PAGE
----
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created a century ago and devoted to the art of its day
A REUNION INSTITUTION IN THE MIDST OF A RENAISSANCE
"We may lose sight of the works. But coming back to them one day, their quiet beauty, so lucid and precise, allows us to pierce right through to the heart and brain of this exceptional man. He was unique in the honesty of his vision and expression, which, without concession or compromise, without him even realizing it, belonged only to him" wrote André Fontainas of the poet Léon Dierx. A poet who also mixed with the painters of his time and who himself practised this art form. The museum that is named after him reflects the character of the man. Mixing discretion and candour, a mixture of Creole and metropolitan culture, the museum is intensely original and resolutely attached to the art of its time. Now, thanks to the album published by the BNP Paribas Foundation, the Léon Dierx museum, created at the beginning of the 20th century in the heart of Saint-Denis in the Reunion, is able to reveal for the first time its history and original collections. For so long isolated in its island on the other side of the world, the museum will be able to reach a wider public.
The Museum was founded in 1911 by a holder of the Goncourt prize, a Reunionais and lover of modern art.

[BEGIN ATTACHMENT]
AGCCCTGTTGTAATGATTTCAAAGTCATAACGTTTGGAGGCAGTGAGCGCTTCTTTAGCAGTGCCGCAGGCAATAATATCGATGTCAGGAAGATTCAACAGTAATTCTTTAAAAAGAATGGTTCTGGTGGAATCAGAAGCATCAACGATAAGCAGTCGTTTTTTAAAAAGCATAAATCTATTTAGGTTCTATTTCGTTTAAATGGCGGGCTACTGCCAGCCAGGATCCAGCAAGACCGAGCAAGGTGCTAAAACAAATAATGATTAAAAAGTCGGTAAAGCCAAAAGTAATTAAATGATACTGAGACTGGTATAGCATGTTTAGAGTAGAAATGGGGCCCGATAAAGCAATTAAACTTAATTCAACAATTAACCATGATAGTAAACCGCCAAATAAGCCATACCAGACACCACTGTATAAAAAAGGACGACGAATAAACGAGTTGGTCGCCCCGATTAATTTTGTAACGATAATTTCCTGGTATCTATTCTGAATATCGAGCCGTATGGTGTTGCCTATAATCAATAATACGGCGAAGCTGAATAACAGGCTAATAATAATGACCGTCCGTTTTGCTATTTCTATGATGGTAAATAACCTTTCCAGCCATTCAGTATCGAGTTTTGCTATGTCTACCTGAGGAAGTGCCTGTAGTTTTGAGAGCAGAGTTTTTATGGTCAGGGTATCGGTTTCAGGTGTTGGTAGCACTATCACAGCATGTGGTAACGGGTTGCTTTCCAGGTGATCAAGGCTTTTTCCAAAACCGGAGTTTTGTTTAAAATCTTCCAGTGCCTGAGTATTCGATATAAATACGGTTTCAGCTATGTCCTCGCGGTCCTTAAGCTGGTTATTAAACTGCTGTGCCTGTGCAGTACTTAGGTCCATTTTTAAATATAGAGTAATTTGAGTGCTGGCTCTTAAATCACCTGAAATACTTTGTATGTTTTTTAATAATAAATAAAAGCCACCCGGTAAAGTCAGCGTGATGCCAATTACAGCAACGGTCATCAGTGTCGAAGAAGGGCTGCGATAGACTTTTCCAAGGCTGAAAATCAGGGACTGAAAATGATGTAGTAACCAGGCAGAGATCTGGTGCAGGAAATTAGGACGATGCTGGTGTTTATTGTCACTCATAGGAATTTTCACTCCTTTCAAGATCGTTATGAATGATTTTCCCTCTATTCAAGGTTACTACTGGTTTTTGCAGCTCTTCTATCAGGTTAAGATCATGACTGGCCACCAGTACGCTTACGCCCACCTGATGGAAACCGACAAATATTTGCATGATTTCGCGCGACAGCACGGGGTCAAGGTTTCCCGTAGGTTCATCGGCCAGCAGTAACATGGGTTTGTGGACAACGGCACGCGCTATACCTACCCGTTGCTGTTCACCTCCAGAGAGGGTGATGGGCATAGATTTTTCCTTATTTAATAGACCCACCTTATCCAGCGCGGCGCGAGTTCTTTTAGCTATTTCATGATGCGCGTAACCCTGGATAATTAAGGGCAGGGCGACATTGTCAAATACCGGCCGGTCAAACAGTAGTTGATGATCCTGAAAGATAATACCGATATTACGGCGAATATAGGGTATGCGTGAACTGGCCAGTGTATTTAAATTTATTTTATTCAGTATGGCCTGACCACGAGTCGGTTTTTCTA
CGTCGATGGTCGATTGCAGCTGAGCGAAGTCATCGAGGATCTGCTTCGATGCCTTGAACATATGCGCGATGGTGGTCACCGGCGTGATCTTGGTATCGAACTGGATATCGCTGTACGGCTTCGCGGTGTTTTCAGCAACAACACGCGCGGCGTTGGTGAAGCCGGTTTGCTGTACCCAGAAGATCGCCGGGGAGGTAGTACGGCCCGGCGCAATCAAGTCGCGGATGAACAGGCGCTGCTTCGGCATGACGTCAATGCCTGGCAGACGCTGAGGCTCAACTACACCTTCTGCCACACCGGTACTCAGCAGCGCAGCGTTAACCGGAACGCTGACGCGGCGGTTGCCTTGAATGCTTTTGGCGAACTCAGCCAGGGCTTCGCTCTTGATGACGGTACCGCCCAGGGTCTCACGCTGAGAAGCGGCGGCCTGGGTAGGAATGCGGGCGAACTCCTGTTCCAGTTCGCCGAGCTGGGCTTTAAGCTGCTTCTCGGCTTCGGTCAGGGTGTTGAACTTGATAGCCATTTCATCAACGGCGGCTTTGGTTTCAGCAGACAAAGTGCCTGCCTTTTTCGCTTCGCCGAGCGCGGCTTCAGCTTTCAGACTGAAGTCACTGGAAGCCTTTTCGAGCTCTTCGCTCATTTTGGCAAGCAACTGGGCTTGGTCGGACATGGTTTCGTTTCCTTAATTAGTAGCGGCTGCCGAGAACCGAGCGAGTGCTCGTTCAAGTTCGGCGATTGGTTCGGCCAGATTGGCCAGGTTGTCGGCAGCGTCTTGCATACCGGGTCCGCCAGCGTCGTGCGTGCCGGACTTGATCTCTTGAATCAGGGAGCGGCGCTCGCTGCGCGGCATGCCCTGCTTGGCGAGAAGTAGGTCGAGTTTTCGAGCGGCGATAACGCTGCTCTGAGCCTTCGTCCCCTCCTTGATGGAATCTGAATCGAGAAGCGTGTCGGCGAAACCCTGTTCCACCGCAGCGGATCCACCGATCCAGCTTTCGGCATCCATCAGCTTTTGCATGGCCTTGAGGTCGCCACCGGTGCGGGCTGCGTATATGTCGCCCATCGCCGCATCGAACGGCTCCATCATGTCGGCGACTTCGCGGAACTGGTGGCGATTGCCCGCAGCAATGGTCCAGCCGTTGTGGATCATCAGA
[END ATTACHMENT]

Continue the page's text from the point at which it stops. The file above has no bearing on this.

Like the poet whose name it carries, the Museum reflects both the world of art and literature. Untrammelled by traditional notions, it was created out of the imagination and determination of two intellectuals, Georges Athénas and Aimé Merlo, working together under the literary pseudonym Marius-Ary Leblond (their novel obtained the Goncourt prize in 1909). Proud of belonging "in the middle of the Indian Ocean to a Greater France", they frequented Parisian literary circles, and even more so artistic circles. Determined to pass on their artistic "vision" to their compatriots in Reunion, they were able, now they had become recognised and appreciated art critics, to achieve their dream of creating the first colonial museum constituted out of metropolitan France. From 1911, collections began to be built up, in the main from private donations, but also thanks to state loans and acquisitions. In 1912, the museum moved into the Bishop's Palace, "the most beautiful building in the town" (today's building is a reconstruction. The facade, a copy of the original, bears witness to 19th century colonial architecture). Although a historic section devoted to Creole and colonial culture history and art was created, from the outset the majority of the collections were devoted to the works of living artists. "This, we can read in the album published by the BNP Paribas Foundation, confers on the Reunion Museum one of its most significant singularities: that of possessing overseas, at the beginning of the 20th century, a 'contemporary art' collection". With the arrival in 1947 of 157 works from the Ambroise Vollard collection, the museum strengthened its attachment to its principal vocation, that of modern art. Under the aegis of the Reunion Department, the museum has never ceased building on its initial collection. Successive conservators have made their own contributions: initiating a scientific restoration and conservation programme, expansion policy and modernising the documentation centre etc...